Tolerance of Corruption and Abuse of Power. Widespread corruption and abuse of power exacerbate the popular crisis of confidence in the government and reinforce a culture of impunity. Local Afghan communities are unable to hold local officials accountable through either direct elections or judicial processes, especially when those individuals are protected by senior government officials. Further, the public perceives that ISAF is complicit in these matters, and that there is no appetite or capacity - either among the internationals or within GIRoA - to correct the situation. The resulting public anger and alienation undermine ISAF's ability to accomplish its mission. The QST's establishment of ombudsmen to investigate abuse of power in its own cadres and remove those found guilty capitalizes on this GIRoA weakness and attracts popular support for their shadow government.

Afghan power brokers and factional leaders. Some local and regional power brokers were allies early in the conflict and now help control their own areas. Many are current or former members of GIRoA whose financial independence and loyal armed followers give them autonomy from GIRoA, further hindering efforts to build a coherent Afghan state. In most cases. their interests are not aligned with either the interests of the Afghan people or GIRoA, leading to conflicts that offer opportunities for insurgent groups to exploit. Finally, some of these power brokers hold positions in the ANSF, particularly the ANP, and have been major agents of corruption and illicit trafficking. ISAF's relationship with these individuals can be problematic. Some are forces of stability in certain areas, but many others are polarizing and predatory.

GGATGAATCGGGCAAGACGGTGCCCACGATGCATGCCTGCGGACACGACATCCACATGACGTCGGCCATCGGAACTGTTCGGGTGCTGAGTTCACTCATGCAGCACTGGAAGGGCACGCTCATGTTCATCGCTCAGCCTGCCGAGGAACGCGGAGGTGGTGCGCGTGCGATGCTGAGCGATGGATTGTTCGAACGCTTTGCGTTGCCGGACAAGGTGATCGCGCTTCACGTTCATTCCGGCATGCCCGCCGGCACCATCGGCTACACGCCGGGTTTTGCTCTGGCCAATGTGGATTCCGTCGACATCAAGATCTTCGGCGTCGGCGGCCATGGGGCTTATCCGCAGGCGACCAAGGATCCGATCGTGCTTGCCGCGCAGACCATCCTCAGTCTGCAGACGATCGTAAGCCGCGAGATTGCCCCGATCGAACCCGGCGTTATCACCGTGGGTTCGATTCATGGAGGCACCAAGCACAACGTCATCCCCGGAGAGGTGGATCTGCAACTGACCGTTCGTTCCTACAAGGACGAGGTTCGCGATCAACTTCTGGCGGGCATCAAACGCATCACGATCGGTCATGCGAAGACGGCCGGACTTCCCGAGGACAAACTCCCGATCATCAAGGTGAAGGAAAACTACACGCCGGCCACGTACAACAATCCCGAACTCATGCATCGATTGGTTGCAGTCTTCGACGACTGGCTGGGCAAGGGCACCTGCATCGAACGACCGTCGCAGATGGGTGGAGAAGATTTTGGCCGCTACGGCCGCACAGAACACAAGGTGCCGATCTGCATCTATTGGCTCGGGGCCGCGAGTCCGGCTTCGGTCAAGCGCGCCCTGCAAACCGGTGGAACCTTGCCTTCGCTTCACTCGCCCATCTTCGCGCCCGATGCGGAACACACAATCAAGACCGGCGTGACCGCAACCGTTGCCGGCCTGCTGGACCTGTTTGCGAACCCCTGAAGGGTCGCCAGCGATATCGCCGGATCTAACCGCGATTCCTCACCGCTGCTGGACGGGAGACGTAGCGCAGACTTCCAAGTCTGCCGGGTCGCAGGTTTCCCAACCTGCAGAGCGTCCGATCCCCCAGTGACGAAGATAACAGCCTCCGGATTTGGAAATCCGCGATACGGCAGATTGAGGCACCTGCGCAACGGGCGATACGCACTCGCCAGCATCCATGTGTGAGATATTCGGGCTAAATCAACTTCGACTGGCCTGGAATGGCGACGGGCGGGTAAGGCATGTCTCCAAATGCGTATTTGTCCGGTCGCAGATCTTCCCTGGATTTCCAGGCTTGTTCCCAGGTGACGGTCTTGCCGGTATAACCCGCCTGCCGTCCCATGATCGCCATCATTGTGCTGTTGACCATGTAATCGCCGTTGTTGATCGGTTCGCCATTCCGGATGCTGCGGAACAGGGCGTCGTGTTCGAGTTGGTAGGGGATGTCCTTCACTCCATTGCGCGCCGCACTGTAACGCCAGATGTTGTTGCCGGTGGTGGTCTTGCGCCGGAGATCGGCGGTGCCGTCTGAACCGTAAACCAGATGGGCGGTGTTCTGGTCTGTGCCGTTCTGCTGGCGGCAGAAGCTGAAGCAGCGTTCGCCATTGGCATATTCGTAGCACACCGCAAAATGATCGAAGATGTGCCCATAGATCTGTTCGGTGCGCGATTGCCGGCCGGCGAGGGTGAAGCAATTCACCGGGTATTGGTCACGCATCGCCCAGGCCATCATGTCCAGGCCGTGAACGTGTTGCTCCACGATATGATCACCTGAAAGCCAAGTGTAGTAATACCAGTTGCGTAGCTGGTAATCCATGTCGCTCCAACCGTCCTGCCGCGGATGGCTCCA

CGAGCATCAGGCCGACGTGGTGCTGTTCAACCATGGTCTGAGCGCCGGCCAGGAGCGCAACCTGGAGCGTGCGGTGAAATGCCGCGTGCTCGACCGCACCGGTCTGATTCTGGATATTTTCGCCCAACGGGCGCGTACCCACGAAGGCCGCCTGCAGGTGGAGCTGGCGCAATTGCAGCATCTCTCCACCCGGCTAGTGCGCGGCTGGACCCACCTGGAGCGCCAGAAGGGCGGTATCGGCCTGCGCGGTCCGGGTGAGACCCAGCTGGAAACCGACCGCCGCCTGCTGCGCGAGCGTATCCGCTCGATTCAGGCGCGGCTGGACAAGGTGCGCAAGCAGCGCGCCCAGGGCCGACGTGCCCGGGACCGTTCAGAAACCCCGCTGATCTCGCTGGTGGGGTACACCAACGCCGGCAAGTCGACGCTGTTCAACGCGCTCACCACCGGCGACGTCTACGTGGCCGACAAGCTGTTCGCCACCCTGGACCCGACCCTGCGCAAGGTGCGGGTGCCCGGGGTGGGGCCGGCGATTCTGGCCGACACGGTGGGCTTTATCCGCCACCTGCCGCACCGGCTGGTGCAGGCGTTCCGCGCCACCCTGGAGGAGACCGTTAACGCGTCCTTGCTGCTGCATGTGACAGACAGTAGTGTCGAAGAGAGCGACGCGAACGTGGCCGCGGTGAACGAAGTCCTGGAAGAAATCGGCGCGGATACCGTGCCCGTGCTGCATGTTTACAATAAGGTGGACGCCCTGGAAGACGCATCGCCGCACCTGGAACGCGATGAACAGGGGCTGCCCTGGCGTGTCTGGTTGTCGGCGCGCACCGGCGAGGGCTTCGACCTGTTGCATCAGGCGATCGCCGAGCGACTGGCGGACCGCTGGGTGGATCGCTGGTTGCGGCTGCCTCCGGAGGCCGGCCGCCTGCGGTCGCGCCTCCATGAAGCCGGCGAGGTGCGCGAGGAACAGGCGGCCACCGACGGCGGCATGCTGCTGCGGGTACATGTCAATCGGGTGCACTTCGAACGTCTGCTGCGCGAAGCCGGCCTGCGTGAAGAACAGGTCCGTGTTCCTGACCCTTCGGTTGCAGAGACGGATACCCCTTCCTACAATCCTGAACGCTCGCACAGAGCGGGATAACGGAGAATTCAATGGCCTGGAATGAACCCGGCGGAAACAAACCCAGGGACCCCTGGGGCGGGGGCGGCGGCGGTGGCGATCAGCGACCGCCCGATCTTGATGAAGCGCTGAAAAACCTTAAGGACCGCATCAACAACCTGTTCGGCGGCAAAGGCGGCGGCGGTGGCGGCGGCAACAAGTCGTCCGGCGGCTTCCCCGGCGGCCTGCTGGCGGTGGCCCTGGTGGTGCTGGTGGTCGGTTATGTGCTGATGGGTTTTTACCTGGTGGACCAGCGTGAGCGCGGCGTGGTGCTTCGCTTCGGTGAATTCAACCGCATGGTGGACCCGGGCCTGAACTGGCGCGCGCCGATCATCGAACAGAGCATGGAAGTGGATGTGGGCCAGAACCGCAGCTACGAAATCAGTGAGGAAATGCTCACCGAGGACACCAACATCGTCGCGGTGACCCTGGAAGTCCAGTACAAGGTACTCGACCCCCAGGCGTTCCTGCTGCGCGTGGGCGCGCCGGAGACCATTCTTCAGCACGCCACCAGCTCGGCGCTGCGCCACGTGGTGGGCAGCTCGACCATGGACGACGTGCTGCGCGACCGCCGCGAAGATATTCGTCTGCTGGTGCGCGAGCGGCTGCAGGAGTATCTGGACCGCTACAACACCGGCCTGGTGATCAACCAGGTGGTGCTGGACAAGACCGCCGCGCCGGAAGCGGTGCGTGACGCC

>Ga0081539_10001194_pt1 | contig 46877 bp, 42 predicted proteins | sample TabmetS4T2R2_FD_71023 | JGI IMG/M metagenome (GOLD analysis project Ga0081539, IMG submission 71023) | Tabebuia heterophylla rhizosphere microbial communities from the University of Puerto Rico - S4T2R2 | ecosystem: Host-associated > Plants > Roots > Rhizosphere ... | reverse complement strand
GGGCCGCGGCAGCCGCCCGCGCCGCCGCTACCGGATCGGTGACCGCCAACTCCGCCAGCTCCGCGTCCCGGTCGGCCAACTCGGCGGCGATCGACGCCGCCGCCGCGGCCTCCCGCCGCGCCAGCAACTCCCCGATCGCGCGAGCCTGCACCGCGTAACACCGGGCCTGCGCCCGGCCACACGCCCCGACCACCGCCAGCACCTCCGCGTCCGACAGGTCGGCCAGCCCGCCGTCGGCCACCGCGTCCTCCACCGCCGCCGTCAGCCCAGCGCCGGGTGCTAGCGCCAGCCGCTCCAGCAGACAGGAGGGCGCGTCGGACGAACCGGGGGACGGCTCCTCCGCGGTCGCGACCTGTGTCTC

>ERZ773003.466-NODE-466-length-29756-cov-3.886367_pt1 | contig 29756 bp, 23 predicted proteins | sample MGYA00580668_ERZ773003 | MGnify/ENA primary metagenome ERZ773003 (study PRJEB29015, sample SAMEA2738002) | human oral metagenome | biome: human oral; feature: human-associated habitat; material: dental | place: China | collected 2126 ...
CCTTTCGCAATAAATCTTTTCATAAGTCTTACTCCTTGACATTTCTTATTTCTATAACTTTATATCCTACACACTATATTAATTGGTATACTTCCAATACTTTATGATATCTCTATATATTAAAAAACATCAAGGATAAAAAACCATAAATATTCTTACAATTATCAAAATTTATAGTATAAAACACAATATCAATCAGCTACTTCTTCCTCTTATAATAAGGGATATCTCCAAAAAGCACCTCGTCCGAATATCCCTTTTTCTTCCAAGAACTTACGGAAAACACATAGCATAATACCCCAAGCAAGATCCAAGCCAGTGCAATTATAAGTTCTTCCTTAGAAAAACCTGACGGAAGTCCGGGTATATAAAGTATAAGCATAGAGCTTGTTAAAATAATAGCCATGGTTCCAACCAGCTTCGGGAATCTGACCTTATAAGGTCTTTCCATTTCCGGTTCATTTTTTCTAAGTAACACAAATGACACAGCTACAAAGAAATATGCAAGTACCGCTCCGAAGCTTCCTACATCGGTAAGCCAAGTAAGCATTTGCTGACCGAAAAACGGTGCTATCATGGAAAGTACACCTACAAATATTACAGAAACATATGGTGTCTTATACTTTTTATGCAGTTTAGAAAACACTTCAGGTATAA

There are no clear lines separating insurgent groups, criminal networks (including the narcotics networks), and corrupt GIRoA officials. Malign actors within GIRoA support insurgent groups directly, support criminal networks that are linked to insurgents, and support corruption that helps feed the insurgency.

ISAF Shortcomings. Afghan social, political, economic, and cultural affairs are complex and poorly understood. ISAF does not sufficiently appreciate the dynamics in local communities, nor how the insurgency, corruption, incompetent officials, power-brokers, and criminality all combine to affect the Afghan population. A focus by ISAF intelligence on kinetic targeting and a failure to bring together what is known about the political and social realm have hindered ISAF's comprehension of the critical aspects of Afghan society.

ISAF's attitudes and actions have reinforced the Afghan people's frustrations with the shortcomings of their government. Civilian casualties and collateral damage to homes and property resulting from an over-reliance on firepower and force protection have severely damaged ISAF's legitimacy in the eyes of the Afghan people. Further, poor unity of effort among ISAF, UNAMA, and the rest of the international community undermines their collective effectiveness, while failure to deliver on promises further alienates the people. Problematic contracting processes and insufficient oversight also reinforce the perception of corruption within ISAF and the international community.

In summary, the absence of personal and economic security, along with the erosion of public confidence in the government, and a perceived lack of respect for Afghan culture pose as great a challenge to ISAF's success as the insurgent threat. Protecting the population is more than preventing insurgent violence and intimidation. It also means that ISAF can no longer ignore or tacitly accept abuse of power, corruption, or marginalization.